Texas Schools Defy Abbott’s Mask Mandate Ban as Two Judges Block Order Amid Skyrocketing COVID Cases
On Tuesday, Bexar County Civil District Court Judge Toni Arteaga sided with Bexar County and the city of San Antonio, which challenged Abbott’s July 29 executive order banning state, county and municipal governments from requiring any kind of COVID-19 safety measure from citizens, from vaccination to masking and social distancing.
However, Judge Arteaga pointed out that children under the age of 12 don’t have access to the vaccine, since the Food and Drug Administration has only approved its use so far for certain age groups based on the emergency situation created by the pandemic.
Dallas Blocks Indoor Mask Ban
“Judge Jenkins cannot be precluded from implementing the mitigation strategies he believes sound, reliable, and backed by scientific evidence on which he relies and must be able to mitigate the damage, injury, and potential loss of life related to the COVID-19 virus,” Judge Parker wrote in the order, referring to Dallas County Judge Clay Jenkins, who brought the challenge to her court.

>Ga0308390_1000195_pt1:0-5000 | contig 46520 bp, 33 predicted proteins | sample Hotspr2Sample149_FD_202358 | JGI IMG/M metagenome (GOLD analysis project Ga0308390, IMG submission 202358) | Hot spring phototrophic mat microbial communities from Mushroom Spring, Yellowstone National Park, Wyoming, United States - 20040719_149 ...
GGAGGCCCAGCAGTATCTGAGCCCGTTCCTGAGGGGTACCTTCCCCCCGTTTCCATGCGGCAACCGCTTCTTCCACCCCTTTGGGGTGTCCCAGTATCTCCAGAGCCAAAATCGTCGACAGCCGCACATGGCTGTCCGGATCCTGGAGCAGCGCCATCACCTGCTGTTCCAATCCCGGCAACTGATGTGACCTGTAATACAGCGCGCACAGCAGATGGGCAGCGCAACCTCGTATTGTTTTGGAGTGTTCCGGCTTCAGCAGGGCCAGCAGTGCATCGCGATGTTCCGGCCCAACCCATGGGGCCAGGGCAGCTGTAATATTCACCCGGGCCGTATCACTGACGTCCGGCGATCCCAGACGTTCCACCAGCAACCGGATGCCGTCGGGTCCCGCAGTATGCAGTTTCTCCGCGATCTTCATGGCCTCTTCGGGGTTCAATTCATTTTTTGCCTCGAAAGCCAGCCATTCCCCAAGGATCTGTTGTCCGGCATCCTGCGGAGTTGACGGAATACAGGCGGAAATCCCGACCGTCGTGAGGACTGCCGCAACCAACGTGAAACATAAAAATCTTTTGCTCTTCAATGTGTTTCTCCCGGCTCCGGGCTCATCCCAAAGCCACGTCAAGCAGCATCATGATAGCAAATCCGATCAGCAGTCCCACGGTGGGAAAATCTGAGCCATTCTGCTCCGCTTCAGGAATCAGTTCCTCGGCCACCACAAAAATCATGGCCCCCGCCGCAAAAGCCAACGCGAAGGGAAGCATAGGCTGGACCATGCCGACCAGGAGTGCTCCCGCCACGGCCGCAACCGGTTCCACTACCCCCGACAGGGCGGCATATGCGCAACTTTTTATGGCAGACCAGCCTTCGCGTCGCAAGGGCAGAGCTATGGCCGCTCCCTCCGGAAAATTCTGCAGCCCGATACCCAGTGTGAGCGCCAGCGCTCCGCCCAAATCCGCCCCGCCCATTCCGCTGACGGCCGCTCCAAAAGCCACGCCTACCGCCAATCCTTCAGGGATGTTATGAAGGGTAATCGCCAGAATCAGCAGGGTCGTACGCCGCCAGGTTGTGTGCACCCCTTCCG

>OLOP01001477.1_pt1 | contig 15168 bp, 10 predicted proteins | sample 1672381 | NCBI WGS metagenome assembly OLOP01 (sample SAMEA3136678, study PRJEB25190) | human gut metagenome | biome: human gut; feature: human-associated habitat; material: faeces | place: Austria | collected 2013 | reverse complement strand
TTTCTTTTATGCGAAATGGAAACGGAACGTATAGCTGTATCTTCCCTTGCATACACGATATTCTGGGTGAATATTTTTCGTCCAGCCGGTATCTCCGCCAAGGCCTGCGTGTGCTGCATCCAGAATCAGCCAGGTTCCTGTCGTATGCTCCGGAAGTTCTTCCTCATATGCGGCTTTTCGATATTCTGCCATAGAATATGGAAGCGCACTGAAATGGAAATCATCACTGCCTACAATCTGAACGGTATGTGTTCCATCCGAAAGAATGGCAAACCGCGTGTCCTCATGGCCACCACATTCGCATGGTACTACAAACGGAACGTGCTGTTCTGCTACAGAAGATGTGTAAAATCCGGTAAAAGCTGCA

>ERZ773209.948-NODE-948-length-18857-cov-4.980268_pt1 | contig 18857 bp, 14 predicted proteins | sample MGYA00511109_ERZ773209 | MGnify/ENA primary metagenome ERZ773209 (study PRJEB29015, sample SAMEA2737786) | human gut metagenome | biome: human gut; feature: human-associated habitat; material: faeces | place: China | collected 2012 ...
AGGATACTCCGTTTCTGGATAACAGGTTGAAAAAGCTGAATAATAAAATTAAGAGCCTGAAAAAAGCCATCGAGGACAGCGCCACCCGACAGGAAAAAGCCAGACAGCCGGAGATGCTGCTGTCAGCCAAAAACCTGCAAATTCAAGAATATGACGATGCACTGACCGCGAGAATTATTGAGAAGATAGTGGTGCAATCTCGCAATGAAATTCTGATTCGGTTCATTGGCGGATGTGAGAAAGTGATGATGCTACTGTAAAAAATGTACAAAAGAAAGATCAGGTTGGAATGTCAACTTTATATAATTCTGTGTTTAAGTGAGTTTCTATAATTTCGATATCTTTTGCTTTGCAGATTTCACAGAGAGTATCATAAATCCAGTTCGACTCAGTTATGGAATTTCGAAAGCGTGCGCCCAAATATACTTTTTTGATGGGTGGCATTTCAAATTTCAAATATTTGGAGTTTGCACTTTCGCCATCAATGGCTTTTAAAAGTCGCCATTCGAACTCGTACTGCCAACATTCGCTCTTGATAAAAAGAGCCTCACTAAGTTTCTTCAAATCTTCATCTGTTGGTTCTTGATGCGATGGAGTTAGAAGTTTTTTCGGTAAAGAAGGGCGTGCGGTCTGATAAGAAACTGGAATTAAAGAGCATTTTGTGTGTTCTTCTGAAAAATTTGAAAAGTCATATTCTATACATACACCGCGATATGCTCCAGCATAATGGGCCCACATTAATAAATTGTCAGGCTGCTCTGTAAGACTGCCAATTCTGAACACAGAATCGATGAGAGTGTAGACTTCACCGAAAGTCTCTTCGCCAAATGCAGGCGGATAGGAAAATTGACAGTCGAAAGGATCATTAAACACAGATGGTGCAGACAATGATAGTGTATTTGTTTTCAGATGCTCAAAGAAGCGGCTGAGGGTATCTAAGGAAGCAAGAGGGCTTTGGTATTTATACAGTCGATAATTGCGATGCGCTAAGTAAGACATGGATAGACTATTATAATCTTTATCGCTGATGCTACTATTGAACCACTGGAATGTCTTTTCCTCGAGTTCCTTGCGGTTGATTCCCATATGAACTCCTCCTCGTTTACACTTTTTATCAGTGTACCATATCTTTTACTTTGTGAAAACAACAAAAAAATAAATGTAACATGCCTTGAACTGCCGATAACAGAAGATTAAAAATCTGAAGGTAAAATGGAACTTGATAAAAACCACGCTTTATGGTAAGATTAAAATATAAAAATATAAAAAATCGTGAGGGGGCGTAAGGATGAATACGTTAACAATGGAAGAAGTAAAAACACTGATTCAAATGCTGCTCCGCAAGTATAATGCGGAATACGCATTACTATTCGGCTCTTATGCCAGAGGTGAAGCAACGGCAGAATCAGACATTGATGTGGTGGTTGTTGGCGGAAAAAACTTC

The enemy is not each other. The enemy is the virus and we must all do all that we can to protect public health. School districts and government closest to the people should make decisions on how best to keep students and others safe…. 2/— Clay Jenkins (@JudgeClayJ) August 9, 2021
hospital bed capacity to take care of people with COVID and any other condition that requires medical care or hospitalization. Ultimately, it is about saving lives and saving and protecting children.— Clay Jenkins (@JudgeClayJ) August 9, 2021
Abbott has long been hostile to mask mandates in particular, and Texas was among the first states to drop them in early March as the US emerged from its worst wave of COVID-19 yet - a move US President Joe Biden derided as “neanderthal thinking.”
Outbreak Outstrips Texas’ Abilities
Medical facilities across the state are preparing overflow facilities in tents as the number of hospitalized COVID-19 patients has exceeded 10,000 for the first time in six months.
Since the pandemic began, 52,471 Texans have died of COVID-19. CDC data shows that 53% of the population, or two-thirds of adults, have received at least one vaccine dose - among the highest in the South, a region that has become the epicenter for the latest outbreak in large part due to its low vaccination rates.